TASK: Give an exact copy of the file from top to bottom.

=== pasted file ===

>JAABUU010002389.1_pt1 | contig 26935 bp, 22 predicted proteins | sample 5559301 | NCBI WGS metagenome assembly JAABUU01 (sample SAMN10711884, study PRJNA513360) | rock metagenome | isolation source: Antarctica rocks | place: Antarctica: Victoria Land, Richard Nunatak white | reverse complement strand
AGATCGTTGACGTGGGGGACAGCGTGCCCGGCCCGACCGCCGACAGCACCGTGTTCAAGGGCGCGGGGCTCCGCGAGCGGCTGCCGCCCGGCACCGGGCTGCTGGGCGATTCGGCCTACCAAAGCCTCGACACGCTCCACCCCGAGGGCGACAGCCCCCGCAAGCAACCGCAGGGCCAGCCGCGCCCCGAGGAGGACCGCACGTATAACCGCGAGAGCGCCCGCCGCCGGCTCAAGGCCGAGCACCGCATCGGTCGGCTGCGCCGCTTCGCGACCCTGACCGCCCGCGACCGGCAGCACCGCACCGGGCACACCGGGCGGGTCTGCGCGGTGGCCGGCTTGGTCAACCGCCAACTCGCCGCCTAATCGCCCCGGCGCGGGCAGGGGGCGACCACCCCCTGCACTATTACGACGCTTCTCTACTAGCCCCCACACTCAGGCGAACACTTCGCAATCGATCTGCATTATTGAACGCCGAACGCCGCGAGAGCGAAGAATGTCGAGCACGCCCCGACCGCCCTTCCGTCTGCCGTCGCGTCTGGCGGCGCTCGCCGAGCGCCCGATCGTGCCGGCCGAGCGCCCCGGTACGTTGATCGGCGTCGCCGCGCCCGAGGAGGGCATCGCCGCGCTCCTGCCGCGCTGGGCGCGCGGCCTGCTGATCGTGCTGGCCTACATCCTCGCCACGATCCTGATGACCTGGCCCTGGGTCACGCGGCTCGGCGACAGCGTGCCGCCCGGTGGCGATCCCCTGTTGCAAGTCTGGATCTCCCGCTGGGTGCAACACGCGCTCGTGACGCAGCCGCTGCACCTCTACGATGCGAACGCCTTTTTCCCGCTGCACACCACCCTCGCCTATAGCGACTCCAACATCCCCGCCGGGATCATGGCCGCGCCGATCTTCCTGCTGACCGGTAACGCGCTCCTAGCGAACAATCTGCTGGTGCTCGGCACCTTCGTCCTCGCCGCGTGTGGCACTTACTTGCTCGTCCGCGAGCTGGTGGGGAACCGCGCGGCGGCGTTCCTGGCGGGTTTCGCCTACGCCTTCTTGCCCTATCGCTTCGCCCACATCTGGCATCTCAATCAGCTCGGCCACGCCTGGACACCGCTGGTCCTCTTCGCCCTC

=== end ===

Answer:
>JAABUU010002389.1_pt1 | contig 26935 bp, 22 predicted proteins | sample 5559301 | NCBI WGS metagenome assembly JAABUU01 (sample SAMN10711884, study PRJNA513360) | rock metagenome | isolation source: Antarctica rocks | place: Antarctica: Victoria Land, Richard Nunatak white | reverse complement strand
AGATCGTTGACGTGGGGGACAGCGTGCCCGGCCCGACCGCCGACAGCACCGTGTTCAAGGGCGCGGGGCTCCGCGAGCGGCTGCCGCCCGGCACCGGGCTGCTGGGCGATTCGGCCTACCAAAGCCTCGACACGCTCCACCCCGAGGGCGACAGCCCCCGCAAGCAACCGCAGGGCCAGCCGCGCCCCGAGGAGGACCGCACGTATAACCGCGAGAGCGCCCGCCGCCGGCTCAAGGCCGAGCACCGCATCGGTCGGCTGCGCCGCTTCGCGACCCTGACCGCCCGCGACCGGCAGCACCGCACCGGGCACACCGGGCGGGTCTGCGCGGTGGCCGGCTTGGTCAACCGCCAACTCGCCGCCTAATCGCCCCGGCGCGGGCAGGGGGCGACCACCCCCTGCACTATTACGACGCTTCTCTACTAGCCCCCACACTCAGGCGAACACTTCGCAATCGATCTGCATTATTGAACGCCGAACGCCGCGAGAGCGAAGAATGTCGAGCACGCCCCGACCGCCCTTCCGTCTGCCGTCGCGTCTGGCGGCGCTCGCCGAGCGCCCGATCGTGCCGGCCGAGCGCCCCGGTACGTTGATCGGCGTCGCCGCGCCCGAGGAGGGCATCGCCGCGCTCCTGCCGCGCTGGGCGCGCGGCCTGCTGATCGTGCTGGCCTACATCCTCGCCACGATCCTGATGACCTGGCCCTGGGTCACGCGGCTCGGCGACAGCGTGCCGCCCGGTGGCGATCCCCTGTTGCAAGTCTGGATCTCCCGCTGGGTGCAACACGCGCTCGTGACGCAGCCGCTGCACCTCTACGATGCGAACGCCTTTTTCCCGCTGCACACCACCCTCGCCTATAGCGACTCCAACATCCCCGCCGGGATCATGGCCGCGCCGATCTTCCTGCTGACCGGTAACGCGCTCCTAGCGAACAATCTGCTGGTGCTCGGCACCTTCGTCCTCGCCGCGTGTGGCACTTACTTGCTCGTCCGCGAGCTGGTGGGGAACCGCGCGGCGGCGTTCCTGGCGGGTTTCGCCTACGCCTTCTTGCCCTATCGCTTCGCCCACATCTGGCATCTCAATCAGCTCGGCCACGCCTGGACACCGCTGGTCCTCTTCGCCCTC